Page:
F. oxysporum f. sp. lycopersici (CBS 123668) was purchased from Centraal bureau voor Schimmelcultures (CBS), Utrecht, The Netherlands, and kept on a PDA plate. The inoculum was prepared in yeast and malt extract medium (5 g/L and 20 g/L, respectively) and grown at 29 °C for 2 days. Then, a 6% v/v inoculum was used in a 250-mL flask containing 200 mL of 0.2 M sodium phosphate buffer, 0.3 g/L MgSO4·7H2O, 1 g/L KH2PO4, 10 g/L (NH4)2HPO4, and 1% w/v sucrose as carbon source.

The sonobioreactors were then placed in a temperature-controlled box (37 °C and 29 °C for bacteria and fungi, respectively) on a magnetic stir plate (200 rpm). Finally, the sonotrodes were connected to the amplifier and sonication was initiated at the desired intensity.

Analytical methods

Biomass concentration of G. sulfurreducens was determined by measuring optical density at 600 nm. The concentrations of organic acids and sugars were determined using a Perkin-Elmer high-performance liquid chromatography (HPLC) system with a Series 200 refractive index detector, as previously described [36].

The biomass of F. oxysporum was determined by a combination of dry mass measurements up to day 3, as well as online biomass measurements using a Cell Growth Quantifier (CGQ; Aquila Biolabs). The pH of all samples was measured at the end of the experiment and compared with a control sample. Morphological changes due to ultrasonication were investigated by microscopic studies of platinum-coated ultrasound-treated and control samples by scanning electron microscopy (SEM) on a Magellan 400 instrument (Nanolab Technologies).

Results and discussion

COMSOL simulation

COMSOL simulations were conducted to estimate the sound pressure distribution and the high-pressure zones in the sonobioreactor volume. Numerically simulated results and verification of the physical sonobioreactor are described below.

Simulation and verification of the sonotrodes’ response

The longitudinal displacement amplitude of the sonotrode model was calculated in the frequency range of 35–45 kHz. The length was adjusted to match the targeted resonance of the bioreactor at 40 kHz. Fig 2 shows the simulated displacement response and measured sonotrodes impedance as a function of frequency. The sonotrodes resonance in free field corresponded to the impedance minimum and occurred at a frequency of 40580 Hz. The minimum impedance of the sonotrode was 371 Ω.

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Fig 2.

(a) Calculated displacement of sonotrodes from the model as a function of frequency. (b) Measured impedance of the physical sonotrodes in free field at a low input power.

https://doi.org/10.1371/journal.pone.0229738.g002

Simulated vibration pattern and pressure mode shapes

The vibration response of the sonobioreactor model was evaluated in the frequency range of 35–46 kHz. The expectation was to couple the bending wave of the reactor wall to the sonotrode’s standing wave pattern. Numerous resonances were detected in the frequency range of interest. Each resonance was linked to a specific mode shape of the system. Low output pressure or very high displacements in the reactor were not desirable.

Fig 3 shows the averaged sound pressure level within the fluid volume of the sonobioreactor. The highest intensity was found at 39.8 kHz, where it was 10 times higher (+10 dB) than in the other modes. Fig 4 displays the displacement mode of the reactor at the highest intensity peak of 39.8 kHz. The reason that this frequency was chosen is that the model exhibited both a maximum pressure response at this frequency and an even pressure-distribution across the reactor volume.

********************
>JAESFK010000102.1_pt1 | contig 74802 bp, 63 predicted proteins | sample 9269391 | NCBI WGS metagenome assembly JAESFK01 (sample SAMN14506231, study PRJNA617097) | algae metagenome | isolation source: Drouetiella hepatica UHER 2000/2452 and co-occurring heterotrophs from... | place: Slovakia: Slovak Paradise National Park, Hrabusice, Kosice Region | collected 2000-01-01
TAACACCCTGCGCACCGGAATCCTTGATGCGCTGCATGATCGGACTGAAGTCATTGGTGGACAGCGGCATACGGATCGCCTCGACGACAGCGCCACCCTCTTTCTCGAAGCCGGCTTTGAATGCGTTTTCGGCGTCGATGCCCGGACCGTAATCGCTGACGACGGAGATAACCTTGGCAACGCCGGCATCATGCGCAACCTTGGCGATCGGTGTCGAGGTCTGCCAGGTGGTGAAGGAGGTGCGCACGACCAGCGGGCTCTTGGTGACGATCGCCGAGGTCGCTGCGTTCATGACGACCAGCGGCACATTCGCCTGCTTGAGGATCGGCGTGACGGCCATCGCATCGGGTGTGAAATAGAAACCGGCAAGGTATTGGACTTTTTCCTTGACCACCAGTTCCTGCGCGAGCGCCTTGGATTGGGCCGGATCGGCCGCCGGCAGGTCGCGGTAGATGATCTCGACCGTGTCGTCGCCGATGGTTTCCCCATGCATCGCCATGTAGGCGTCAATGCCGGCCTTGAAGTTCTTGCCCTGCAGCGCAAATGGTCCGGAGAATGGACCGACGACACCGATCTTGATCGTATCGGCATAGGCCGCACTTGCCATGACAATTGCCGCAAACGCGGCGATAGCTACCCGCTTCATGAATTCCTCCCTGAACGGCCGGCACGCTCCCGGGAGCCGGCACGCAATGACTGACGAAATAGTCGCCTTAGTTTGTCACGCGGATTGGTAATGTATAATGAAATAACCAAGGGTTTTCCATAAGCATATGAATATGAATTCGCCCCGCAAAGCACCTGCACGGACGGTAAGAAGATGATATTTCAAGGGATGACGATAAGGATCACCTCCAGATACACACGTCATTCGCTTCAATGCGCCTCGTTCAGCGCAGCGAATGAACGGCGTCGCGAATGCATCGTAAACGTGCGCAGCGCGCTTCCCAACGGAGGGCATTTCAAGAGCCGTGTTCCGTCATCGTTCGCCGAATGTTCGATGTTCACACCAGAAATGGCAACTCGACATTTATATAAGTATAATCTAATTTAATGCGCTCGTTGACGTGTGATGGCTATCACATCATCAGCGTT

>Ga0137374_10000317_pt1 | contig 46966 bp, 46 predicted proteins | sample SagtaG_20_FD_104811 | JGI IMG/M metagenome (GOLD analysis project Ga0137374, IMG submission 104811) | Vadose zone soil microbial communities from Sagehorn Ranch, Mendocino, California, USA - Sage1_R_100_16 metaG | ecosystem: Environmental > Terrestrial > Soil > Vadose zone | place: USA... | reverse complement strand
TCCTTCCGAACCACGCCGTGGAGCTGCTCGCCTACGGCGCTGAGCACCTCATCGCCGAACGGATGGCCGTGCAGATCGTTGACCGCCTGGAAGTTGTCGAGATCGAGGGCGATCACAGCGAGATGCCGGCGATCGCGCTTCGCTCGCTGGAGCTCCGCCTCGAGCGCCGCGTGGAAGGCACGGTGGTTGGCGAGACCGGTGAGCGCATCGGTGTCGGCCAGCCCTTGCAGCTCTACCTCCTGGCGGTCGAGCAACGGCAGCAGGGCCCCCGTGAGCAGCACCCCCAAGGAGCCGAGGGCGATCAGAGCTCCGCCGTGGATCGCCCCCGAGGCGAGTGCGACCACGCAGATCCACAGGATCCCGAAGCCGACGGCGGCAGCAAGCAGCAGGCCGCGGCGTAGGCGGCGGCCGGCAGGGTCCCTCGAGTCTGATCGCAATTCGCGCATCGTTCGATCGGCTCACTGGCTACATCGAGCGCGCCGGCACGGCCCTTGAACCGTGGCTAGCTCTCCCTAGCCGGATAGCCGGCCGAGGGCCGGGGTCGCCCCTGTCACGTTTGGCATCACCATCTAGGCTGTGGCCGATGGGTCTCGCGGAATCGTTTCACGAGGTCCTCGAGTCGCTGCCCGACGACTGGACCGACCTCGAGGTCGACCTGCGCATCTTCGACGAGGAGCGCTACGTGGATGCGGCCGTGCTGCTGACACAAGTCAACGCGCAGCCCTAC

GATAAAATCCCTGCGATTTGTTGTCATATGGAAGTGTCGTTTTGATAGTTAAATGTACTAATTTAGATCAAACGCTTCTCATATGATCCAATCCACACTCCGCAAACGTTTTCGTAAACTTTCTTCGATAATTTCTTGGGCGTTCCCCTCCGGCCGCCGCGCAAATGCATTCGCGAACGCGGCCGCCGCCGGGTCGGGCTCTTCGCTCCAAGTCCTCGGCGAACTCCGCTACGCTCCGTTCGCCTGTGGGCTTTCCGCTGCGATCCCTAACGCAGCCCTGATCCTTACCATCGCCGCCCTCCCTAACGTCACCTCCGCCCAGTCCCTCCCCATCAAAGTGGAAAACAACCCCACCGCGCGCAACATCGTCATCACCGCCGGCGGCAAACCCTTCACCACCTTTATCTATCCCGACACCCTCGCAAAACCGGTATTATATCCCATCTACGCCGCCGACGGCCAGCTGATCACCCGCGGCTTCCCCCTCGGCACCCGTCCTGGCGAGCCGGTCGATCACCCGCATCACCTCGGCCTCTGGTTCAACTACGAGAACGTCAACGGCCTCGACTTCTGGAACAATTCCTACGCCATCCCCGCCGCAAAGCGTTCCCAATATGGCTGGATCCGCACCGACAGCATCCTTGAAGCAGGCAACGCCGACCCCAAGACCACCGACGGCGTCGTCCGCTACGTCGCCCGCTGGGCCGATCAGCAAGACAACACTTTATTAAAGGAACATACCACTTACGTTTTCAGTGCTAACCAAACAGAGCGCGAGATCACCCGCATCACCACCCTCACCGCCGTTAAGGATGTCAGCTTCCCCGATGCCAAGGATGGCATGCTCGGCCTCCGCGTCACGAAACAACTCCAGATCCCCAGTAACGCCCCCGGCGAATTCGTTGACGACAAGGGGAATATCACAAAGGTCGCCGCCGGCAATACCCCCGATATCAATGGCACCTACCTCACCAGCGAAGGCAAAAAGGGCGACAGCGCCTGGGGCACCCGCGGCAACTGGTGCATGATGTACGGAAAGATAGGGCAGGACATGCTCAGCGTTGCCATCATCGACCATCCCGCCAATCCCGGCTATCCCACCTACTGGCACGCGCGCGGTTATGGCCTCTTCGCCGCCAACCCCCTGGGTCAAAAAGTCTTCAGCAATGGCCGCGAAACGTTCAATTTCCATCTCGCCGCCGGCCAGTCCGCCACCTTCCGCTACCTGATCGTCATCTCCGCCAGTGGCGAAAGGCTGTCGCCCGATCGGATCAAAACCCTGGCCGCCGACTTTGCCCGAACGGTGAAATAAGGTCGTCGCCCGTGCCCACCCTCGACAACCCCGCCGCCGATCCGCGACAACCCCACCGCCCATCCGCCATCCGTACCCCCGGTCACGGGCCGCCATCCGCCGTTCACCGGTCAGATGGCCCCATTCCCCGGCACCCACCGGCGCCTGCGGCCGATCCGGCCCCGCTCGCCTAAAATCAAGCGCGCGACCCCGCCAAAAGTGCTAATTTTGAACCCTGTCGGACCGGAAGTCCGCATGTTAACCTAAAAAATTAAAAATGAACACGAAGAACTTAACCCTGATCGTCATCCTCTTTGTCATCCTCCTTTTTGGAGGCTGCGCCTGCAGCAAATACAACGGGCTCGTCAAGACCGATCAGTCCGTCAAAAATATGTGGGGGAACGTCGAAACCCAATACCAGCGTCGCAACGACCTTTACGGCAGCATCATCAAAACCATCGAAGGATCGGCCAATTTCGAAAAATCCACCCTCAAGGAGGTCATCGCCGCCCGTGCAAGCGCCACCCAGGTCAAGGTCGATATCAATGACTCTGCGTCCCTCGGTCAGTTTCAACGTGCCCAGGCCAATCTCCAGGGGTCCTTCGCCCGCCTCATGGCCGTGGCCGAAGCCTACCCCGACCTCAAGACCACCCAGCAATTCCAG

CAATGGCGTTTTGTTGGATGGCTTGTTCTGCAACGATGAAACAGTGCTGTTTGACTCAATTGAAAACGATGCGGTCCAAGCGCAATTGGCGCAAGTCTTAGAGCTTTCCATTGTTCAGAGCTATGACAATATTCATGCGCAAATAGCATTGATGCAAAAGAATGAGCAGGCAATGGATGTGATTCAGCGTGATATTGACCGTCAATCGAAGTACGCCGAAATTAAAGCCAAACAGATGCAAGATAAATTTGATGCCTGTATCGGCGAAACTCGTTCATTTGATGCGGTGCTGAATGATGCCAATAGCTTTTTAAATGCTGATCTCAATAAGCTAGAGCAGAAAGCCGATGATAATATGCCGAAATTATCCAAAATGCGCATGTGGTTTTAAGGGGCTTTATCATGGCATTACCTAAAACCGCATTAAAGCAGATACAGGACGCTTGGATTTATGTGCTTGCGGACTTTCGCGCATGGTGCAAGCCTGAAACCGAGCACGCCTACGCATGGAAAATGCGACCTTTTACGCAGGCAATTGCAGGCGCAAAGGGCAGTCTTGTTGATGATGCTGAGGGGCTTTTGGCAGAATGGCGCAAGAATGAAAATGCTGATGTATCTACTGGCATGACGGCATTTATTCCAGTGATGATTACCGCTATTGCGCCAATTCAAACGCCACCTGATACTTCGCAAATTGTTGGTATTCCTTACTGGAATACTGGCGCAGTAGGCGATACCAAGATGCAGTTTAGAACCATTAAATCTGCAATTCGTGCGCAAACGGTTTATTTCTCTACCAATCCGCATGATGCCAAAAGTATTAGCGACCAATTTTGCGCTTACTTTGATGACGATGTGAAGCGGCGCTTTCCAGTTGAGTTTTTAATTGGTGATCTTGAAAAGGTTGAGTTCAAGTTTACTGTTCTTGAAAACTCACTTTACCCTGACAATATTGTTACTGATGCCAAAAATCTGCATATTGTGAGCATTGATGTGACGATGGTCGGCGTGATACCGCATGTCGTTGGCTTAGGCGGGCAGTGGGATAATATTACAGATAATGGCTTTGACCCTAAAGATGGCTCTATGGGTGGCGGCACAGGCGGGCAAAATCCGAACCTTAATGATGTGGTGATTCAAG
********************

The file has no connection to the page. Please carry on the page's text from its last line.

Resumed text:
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Fig 3. Average sound pressure distribution following excitation of the sonobioreactor with point force of 1 N.

https://doi.org/10.1371/journal.pone.0229738.g003

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Fig 4.

(a) Vibration pattern of the sonobioreactor and sonotrodes at 39.8 kHz. (b) Acoustic pressure distribution in the sonobioreactor at 39.8 kHz.

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The 3D-mode shapes of the whole setup provided a clear picture of the pressure distribution inside the simulated setup. To be useful, mode shapes should have the maximum pressure along the center of the reactor, whereas the walls of the reactor have lower pressure [37,38]. Mode shapes were evaluated for each peak in the specific frequency range to decide which one was useful.

The presence of multiple resonance frequencies is not surprising because of local phenomena guiding the reactor’s response. The resonance peak between 39 and 42 kHz was expected to provide the best coupling to the contained fluid. Amplitude peaks at different frequencies originated from interactions between other modes of the reactor. The simulated pressure response was determined by assuming that the water volume in the beaker behaved linearly. In practice, various aspects of the bottle, fluid, and sonotrode caused a nonlinear pressure response (such as cavitation bubble collapse), which was seen as a harmonic frequency response. Because of this nonlinear response, the peaks of the resulting pressure response tended to be less drastic (Fig 4).

Comparison between the model and the real system.

In the experimental measurement, the peak response was observed at 39.5 kHz, which was close to the simulated resonance frequency (39.8 kHz). However, there were also noticeable differences at several frequencies (Fig 5). The smoothed characteristics of measurement response were due to a combination of nonlinear effects, low sampling resolution, and the averaging process.

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Fig 5. Simulated and measured frequency responses.